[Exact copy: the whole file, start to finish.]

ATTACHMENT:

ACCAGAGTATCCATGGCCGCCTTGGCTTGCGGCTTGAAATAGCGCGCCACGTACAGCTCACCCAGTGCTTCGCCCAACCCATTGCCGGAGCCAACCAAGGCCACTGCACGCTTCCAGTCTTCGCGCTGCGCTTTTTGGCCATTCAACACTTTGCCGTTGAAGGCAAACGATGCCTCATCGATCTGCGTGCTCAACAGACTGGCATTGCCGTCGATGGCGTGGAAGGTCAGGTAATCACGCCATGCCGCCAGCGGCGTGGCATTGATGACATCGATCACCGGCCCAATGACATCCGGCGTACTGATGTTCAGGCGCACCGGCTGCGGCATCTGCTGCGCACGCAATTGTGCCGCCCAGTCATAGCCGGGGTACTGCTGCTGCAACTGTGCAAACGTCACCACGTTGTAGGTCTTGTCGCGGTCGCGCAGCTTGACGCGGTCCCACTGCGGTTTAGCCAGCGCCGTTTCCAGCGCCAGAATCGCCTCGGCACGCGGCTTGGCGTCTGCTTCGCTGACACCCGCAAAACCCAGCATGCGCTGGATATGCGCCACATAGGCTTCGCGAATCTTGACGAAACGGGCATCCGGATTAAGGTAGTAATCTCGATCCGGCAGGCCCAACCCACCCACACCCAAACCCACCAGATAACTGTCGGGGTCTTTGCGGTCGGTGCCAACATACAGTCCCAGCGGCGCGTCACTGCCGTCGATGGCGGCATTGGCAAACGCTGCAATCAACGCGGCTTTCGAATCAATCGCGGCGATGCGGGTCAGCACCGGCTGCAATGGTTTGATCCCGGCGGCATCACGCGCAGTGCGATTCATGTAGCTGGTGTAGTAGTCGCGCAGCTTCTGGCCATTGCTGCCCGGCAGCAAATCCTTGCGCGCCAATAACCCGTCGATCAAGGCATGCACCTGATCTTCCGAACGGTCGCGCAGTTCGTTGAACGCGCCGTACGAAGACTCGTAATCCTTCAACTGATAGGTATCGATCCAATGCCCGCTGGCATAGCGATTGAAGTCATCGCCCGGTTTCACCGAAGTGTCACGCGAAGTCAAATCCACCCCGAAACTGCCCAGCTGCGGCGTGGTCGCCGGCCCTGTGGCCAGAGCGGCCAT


ACCAGAGTATCCATGGCCGCCTTGGCTTGCGGCTTGAAATAGCGCGCCACGTACAGCTCACCCAGTGCTTCGCCCAACCCATTGCCGGAGCCAACCAAGGCCACTGCACGCTTCCAGTCTTCGCGCTGCGCTTTTTGGCCATTCAACACTTTGCCGTTGAAGGCAAACGATGCCTCATCGATCTGCGTGCTCAACAGACTGGCATTGCCGTCGATGGCGTGGAAGGTCAGGTAATCACGCCATGCCGCCAGCGGCGTGGCATTGATGACATCGATCACCGGCCCAATGACATCCGGCGTACTGATGTTCAGGCGCACCGGCTGCGGCATCTGCTGCGCACGCAATTGTGCCGCCCAGTCATAGCCGGGGTACTGCTGCTGCAACTGTGCAAACGTCACCACGTTGTAGGTCTTGTCGCGGTCGCGCAGCTTGACGCGGTCCCACTGCGGTTTAGCCAGCGCCGTTTCCAGCGCCAGAATCGCCTCGGCACGCGGCTTGGCGTCTGCTTCGCTGACACCCGCAAAACCCAGCATGCGCTGGATATGCGCCACATAGGCTTCGCGAATCTTGACGAAACGGGCATCCGGATTAAGGTAGTAATCTCGATCCGGCAGGCCCAACCCACCCACACCCAAACCCACCAGATAACTGTCGGGGTCTTTGCGGTCGGTGCCAACATACAGTCCCAGCGGCGCGTCACTGCCGTCGATGGCGGCATTGGCAAACGCTGCAATCAACGCGGCTTTCGAATCAATCGCGGCGATGCGGGTCAGCACCGGCTGCAATGGTTTGATCCCGGCGGCATCACGCGCAGTGCGATTCATGTAGCTGGTGTAGTAGTCGCGCAGCTTCTGGCCATTGCTGCCCGGCAGCAAATCCTTGCGCGCCAATAACCCGTCGATCAAGGCATGCACCTGATCTTCCGAACGGTCGCGCAGTTCGTTGAACGCGCCGTACGAAGACTCGTAATCCTTCAACTGATAGGTATCGATCCAATGCCCGCTGGCATAGCGATTGAAGTCATCGCCCGGTTTCACCGAAGTGTCACGCGAAGTCAAATCCACCCCGAAACTGCCCAGCTGCGGCGTGGTCGCCGGCCCTGTGGCCAGAGCGGCCAT